Legally Speaking: Understanding COVID-19 restrictions

Oct. 10, 2021

Question: I keep hearing different things about what I’m supposed to do and not do regarding the coronavirus (COVID-19). Some say I have to require social distancing, masks, vaccinations and/or negative COVID tests; others say I only can “recommend” them; still others tell me I can’t do anything. I’ll comply with the law — whatever that is — even though I disagree with it. Can you just tell me where to start?

Answer: I understand and appreciate your desire for a little clarity. It seems like every few days, a new rule, updated rule, retraction, interpretation or exemption appears. In fact, on Sept. 9, the Biden Administration unveiled new vaccination requirements for employers with more than 100 workers, mandating that:

All employers with more than 100 workers require them to be vaccinated or tested for the virus weekly, and provide paid time off for vaccinations, which will affect roughtly 80 million Americans.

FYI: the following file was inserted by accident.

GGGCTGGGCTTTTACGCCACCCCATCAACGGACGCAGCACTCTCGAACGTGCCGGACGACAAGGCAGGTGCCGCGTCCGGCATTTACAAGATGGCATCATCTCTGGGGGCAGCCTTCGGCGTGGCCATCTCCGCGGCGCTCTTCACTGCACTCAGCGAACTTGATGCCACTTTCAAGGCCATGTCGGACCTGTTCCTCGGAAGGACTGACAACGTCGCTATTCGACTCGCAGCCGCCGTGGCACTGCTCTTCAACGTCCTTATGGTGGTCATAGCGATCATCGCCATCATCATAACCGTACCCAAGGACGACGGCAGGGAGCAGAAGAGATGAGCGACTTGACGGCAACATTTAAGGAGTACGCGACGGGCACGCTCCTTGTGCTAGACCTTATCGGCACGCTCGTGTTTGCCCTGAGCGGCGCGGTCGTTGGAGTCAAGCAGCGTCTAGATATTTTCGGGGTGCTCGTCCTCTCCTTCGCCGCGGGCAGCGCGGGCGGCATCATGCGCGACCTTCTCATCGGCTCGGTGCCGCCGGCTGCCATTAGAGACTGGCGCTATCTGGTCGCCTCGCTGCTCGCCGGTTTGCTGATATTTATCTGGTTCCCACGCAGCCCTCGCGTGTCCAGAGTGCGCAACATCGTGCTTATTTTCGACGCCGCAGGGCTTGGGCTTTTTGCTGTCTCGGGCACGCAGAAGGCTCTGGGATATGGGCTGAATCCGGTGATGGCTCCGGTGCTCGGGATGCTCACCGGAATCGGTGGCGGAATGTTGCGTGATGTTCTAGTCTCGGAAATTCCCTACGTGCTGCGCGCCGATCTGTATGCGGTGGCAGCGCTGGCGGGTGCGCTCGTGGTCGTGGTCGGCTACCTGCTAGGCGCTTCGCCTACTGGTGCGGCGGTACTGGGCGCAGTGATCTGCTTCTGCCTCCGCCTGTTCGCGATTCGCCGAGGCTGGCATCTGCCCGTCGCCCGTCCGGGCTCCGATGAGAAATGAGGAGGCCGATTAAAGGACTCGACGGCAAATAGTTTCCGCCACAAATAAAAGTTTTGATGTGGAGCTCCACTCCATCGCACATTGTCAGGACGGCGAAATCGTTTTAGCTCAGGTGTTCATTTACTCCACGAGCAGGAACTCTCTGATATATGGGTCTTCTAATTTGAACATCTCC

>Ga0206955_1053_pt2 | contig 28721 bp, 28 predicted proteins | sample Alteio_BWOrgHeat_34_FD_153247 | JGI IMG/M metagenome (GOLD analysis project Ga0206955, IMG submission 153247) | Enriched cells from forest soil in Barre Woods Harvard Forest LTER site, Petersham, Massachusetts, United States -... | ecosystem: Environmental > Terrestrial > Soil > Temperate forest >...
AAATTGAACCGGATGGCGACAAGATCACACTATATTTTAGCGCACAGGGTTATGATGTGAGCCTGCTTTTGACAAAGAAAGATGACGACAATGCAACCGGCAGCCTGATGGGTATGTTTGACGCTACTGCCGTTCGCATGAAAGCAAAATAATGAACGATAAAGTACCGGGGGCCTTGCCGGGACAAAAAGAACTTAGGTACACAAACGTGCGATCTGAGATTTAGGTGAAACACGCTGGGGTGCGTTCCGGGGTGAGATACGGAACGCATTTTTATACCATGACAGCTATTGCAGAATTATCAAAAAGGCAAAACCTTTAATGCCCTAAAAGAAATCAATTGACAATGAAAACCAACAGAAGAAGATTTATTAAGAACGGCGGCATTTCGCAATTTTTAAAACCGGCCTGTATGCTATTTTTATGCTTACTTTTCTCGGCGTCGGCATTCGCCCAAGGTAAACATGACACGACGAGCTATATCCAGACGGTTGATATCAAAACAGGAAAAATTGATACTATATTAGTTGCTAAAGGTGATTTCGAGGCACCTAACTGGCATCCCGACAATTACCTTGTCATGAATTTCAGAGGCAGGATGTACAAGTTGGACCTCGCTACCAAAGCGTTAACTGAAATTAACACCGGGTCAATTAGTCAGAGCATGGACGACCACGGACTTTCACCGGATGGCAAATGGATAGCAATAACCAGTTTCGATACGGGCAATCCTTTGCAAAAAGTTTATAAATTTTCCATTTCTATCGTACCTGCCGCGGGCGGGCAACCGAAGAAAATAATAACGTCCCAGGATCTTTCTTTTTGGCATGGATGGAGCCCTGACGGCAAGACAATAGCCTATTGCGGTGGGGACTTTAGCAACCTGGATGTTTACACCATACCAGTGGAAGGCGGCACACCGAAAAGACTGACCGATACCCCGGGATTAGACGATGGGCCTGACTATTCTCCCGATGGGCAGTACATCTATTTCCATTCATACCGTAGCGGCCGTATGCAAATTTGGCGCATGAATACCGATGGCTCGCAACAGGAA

Centers for Medicare and Medicaid Services extend their vaccination requirements to cover a wide range of health care settings, reaching about 17 million additional workers. Employees of the executive branch of the federal government and all contractors who do business with the federal government be vaccinated with no option to test out. Occupational Health and Safety Administration (OSHA) to fine employers $14,000 per violation for noncompliance. The extensive new rules have reinvigorated the debate over whether vaccines, masks, quarantines and the wide range of requirements that surround them are healthy, necessary, effective, enforceable, avoidable and/or constitutional with respect to both individuals and businesses.

Complicating the issue is that authorities at all levels have been creating their own frequently modified rules and interpretations, prompting reactions ranging from posting strident warnings and barring entry to unvaccinated individuals on one side to ignoring the issue altogether and/or preparing legal challenges on the other. Politicization of the issue and the accompanying media frenzy have added to the confusion.

Identify what matters legally. What really should be done? Click here to read James Waites’ recommendation in the October issue of Rental Management magazine.

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